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Discussion Starter #1 (Edited)
I inherited a vintage True Temper fishing rod from my grandfather.

The last I checked it still had the original price tag on it.

It has a case that has protected it for years.

Unfortunately my parents sold the reel on ebay not realizing the rod was hidden away in the shed.

I've hung onto it for years but figure some collector might appreciate it more.

I have a tackle box full of unused vintage lures with original boxes and even vintage catalogs in new condition but I am going to keep those and put in a glass case in my office some day.

Looking to trade for a low profile baitcast reel or medium/medium light spinning rod.


I'm not really interested in selling outright.

Sorry for the delay in posting pics but here they are.

Original price tag included. $22.50 back then, must've been a decent rod!

The yellow string on the handle is what originally attached the price tag.

The action feels comparable to the Eagle Claw Featherlight

























 

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Discussion Starter #2 (Edited)
Photos have been added.

A little history lesson from: http://www.fishingtalks.com/true-temper-rods-871.html

The True Temper story started back in 1808, when a blacksmith named Alexander Miller ran a small company called the Old Stone Shop. He made axes, h oes, nails and anything else that could be forged out of iron until sometime in the early 1830’s. When the company was acquired by Lyman Batcheller and sons, they began forging a variety of agricultural forks. In 1902, Batcheller & Sons joined 16 other forging companies to form The American Fork and H oe Company, located in Cleveland, Ohio.

Sometime around 1925, American Fork and H oe Co. started making fishing rods. Back then, most rods were made of bamboo, yet there were a few steel rod makers out there. However, they were tubular and had a seam in them that made the action stiff and the rod weak. AF&H got an idea from fencing foils and came out with a square, solid steel bait casting rod called the ‘Trophy’. This was the first soft action rod that also had strength. It was made of forged and tempered steel and the guides were wrapped on with fine copper wire, which was then tinned over. It had a spiral locking reel band and finger hook and was in black enamel.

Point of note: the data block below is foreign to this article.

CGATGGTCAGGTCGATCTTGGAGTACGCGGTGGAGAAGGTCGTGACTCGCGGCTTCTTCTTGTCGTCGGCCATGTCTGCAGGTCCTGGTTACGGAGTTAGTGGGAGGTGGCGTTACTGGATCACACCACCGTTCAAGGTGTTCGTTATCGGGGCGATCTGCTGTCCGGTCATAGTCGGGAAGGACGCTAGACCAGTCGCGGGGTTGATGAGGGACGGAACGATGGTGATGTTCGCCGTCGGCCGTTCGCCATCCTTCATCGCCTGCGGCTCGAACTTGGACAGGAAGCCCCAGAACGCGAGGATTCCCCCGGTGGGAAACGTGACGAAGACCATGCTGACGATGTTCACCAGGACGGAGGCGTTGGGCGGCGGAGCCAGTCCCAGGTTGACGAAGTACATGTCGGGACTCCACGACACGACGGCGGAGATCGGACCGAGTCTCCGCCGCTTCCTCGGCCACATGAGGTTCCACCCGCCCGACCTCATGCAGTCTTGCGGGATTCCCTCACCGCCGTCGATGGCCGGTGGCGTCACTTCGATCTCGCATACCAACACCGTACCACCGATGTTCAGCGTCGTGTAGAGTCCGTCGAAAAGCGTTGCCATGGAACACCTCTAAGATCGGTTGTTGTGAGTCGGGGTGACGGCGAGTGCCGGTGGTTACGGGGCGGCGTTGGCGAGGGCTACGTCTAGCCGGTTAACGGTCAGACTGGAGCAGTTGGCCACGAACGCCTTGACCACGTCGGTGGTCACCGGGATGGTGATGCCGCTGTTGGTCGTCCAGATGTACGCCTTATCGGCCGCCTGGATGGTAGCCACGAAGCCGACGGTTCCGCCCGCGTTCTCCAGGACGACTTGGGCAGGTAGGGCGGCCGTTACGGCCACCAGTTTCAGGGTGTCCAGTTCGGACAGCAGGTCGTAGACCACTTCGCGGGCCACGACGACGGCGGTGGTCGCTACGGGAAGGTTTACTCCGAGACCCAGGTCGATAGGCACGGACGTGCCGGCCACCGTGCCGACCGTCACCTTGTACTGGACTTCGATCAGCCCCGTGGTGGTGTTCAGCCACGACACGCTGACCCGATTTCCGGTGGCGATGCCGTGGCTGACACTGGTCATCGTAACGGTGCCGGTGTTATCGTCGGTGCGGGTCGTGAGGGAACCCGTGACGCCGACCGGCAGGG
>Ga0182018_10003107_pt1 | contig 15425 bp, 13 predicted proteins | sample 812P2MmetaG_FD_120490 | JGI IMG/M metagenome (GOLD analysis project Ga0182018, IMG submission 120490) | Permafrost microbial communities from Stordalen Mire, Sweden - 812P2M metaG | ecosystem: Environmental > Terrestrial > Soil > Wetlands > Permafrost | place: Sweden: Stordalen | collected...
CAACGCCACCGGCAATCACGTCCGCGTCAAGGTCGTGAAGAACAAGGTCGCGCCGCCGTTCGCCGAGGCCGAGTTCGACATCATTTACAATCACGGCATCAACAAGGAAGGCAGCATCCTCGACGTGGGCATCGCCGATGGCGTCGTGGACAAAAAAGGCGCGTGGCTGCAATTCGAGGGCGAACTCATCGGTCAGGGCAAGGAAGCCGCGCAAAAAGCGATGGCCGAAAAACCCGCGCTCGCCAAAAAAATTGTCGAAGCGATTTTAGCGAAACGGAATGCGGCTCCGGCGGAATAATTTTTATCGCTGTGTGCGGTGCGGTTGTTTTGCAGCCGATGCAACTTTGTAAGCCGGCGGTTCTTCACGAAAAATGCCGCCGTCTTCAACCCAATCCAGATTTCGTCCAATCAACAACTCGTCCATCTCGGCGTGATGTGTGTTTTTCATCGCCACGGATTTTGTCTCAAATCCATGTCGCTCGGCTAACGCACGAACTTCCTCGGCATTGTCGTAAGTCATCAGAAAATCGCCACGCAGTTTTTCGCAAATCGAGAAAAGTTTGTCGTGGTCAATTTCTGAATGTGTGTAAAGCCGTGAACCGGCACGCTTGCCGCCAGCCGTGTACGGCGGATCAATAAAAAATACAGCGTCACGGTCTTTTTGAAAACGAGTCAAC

Although it was introduced in 1925, it was not patented until sometime later. The rod has two patent numbers on it, one is for the design #80990 filed on August 22, 1927, and granted April 15, 1930. The second patent # 1755159 was filed on May 9, 1927, also issued on April 15, 1930. The rod was an instant success, this started a whole new trend in fishing rods.

Over the years, American Fork and H oe Co. developed and patented many rod designs. In the early thirties, they developed the seamless tubular metallic fishing rod. Prior to this invention, tubular rods had been made of tubular sections, each section having a longitudinal seam either brazed or open. Due to the seam construction, these rod were unbalanced and heavy at the rod tip.

About the same time, American Fork and H oe Co. developed the infamous Speedlock rod handle patent number 2102237 applied for on November 30, 1936, and issued on December 14, 1937. On the inside of the reel seat is engraved ‘A True Temper product Genova, Ohio’. At this time, True Temper was only a trade name. It wasn’t until 1949 when AF&H actually changed its name to True Temper.

In 1950, True Temper came out with the 7ft True Temper Professional Fly Rod. This rod was made from seamless tubes of super-alloy steel, tapered by True Tempers exclusive step-down method and tungsten steel mounting screw and guides,and finished in pearlescent goosebone white. This was True Tempers most expensive rod, selling for $27.50.

By 1954, the True Temper catalog no longer contained the Professional or any other grade of steel rod. Glass had taken over. It was not that glass made fly rods of far superior action and lighter weight, but glass was proving to be far easier and cheaper to manufacture than high quality, seamless tubular steel had ever been.
 
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